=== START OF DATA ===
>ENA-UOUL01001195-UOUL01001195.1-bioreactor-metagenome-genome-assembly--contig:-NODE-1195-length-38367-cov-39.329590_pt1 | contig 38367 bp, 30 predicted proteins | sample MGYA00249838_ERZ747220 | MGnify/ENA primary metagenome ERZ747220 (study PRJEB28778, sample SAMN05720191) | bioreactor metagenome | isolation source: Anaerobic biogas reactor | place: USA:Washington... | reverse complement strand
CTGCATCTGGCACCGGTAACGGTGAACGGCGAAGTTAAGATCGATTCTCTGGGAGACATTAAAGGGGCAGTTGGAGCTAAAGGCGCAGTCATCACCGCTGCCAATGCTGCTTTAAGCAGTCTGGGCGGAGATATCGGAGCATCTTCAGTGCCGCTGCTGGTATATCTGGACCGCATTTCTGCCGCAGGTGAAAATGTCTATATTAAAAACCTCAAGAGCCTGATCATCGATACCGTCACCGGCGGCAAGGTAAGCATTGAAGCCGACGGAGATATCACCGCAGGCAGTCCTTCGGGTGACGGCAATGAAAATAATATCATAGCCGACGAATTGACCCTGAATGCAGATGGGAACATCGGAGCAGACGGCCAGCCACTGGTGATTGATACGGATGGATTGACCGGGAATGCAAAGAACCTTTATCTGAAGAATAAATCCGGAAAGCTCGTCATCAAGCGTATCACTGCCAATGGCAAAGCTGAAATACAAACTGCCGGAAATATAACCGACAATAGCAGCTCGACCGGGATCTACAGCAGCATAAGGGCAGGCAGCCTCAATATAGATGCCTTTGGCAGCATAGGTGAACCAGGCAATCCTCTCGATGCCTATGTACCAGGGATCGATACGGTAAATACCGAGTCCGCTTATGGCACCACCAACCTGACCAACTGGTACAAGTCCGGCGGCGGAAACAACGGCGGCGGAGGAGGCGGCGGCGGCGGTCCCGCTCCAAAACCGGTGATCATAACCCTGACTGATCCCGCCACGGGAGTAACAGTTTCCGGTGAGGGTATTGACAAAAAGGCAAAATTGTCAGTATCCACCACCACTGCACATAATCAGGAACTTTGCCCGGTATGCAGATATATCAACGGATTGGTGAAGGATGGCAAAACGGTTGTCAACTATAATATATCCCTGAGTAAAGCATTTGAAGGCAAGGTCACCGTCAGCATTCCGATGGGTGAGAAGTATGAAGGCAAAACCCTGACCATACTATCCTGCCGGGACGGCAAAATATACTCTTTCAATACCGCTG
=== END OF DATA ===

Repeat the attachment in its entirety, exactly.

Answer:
>ENA-UOUL01001195-UOUL01001195.1-bioreactor-metagenome-genome-assembly--contig:-NODE-1195-length-38367-cov-39.329590_pt1 | contig 38367 bp, 30 predicted proteins | sample MGYA00249838_ERZ747220 | MGnify/ENA primary metagenome ERZ747220 (study PRJEB28778, sample SAMN05720191) | bioreactor metagenome | isolation source: Anaerobic biogas reactor | place: USA:Washington... | reverse complement strand
CTGCATCTGGCACCGGTAACGGTGAACGGCGAAGTTAAGATCGATTCTCTGGGAGACATTAAAGGGGCAGTTGGAGCTAAAGGCGCAGTCATCACCGCTGCCAATGCTGCTTTAAGCAGTCTGGGCGGAGATATCGGAGCATCTTCAGTGCCGCTGCTGGTATATCTGGACCGCATTTCTGCCGCAGGTGAAAATGTCTATATTAAAAACCTCAAGAGCCTGATCATCGATACCGTCACCGGCGGCAAGGTAAGCATTGAAGCCGACGGAGATATCACCGCAGGCAGTCCTTCGGGTGACGGCAATGAAAATAATATCATAGCCGACGAATTGACCCTGAATGCAGATGGGAACATCGGAGCAGACGGCCAGCCACTGGTGATTGATACGGATGGATTGACCGGGAATGCAAAGAACCTTTATCTGAAGAATAAATCCGGAAAGCTCGTCATCAAGCGTATCACTGCCAATGGCAAAGCTGAAATACAAACTGCCGGAAATATAACCGACAATAGCAGCTCGACCGGGATCTACAGCAGCATAAGGGCAGGCAGCCTCAATATAGATGCCTTTGGCAGCATAGGTGAACCAGGCAATCCTCTCGATGCCTATGTACCAGGGATCGATACGGTAAATACCGAGTCCGCTTATGGCACCACCAACCTGACCAACTGGTACAAGTCCGGCGGCGGAAACAACGGCGGCGGAGGAGGCGGCGGCGGCGGTCCCGCTCCAAAACCGGTGATCATAACCCTGACTGATCCCGCCACGGGAGTAACAGTTTCCGGTGAGGGTATTGACAAAAAGGCAAAATTGTCAGTATCCACCACCACTGCACATAATCAGGAACTTTGCCCGGTATGCAGATATATCAACGGATTGGTGAAGGATGGCAAAACGGTTGTCAACTATAATATATCCCTGAGTAAAGCATTTGAAGGCAAGGTCACCGTCAGCATTCCGATGGGTGAGAAGTATGAAGGCAAAACCCTGACCATACTATCCTGCCGGGACGGCAAAATATACTCTTTCAATACCGCTG